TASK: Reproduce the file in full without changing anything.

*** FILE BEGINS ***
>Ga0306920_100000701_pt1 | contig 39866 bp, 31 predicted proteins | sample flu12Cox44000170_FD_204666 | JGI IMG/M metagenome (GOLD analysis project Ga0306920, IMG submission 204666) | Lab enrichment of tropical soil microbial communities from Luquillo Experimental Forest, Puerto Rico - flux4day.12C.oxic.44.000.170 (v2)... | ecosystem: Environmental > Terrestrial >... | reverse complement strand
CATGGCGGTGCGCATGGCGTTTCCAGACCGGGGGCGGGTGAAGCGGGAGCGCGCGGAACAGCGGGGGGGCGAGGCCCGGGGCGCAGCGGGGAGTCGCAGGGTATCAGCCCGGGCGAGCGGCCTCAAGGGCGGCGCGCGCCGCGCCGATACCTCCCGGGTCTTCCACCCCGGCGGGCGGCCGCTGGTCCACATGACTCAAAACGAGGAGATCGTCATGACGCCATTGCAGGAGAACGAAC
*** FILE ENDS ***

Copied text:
>Ga0306920_100000701_pt1 | contig 39866 bp, 31 predicted proteins | sample flu12Cox44000170_FD_204666 | JGI IMG/M metagenome (GOLD analysis project Ga0306920, IMG submission 204666) | Lab enrichment of tropical soil microbial communities from Luquillo Experimental Forest, Puerto Rico - flux4day.12C.oxic.44.000.170 (v2)... | ecosystem: Environmental > Terrestrial >... | reverse complement strand
CATGGCGGTGCGCATGGCGTTTCCAGACCGGGGGCGGGTGAAGCGGGAGCGCGCGGAACAGCGGGGGGGCGAGGCCCGGGGCGCAGCGGGGAGTCGCAGGGTATCAGCCCGGGCGAGCGGCCTCAAGGGCGGCGCGCGCCGCGCCGATACCTCCCGGGTCTTCCACCCCGGCGGGCGGCCGCTGGTCCACATGACTCAAAACGAGGAGATCGTCATGACGCCATTGCAGGAGAACGAAC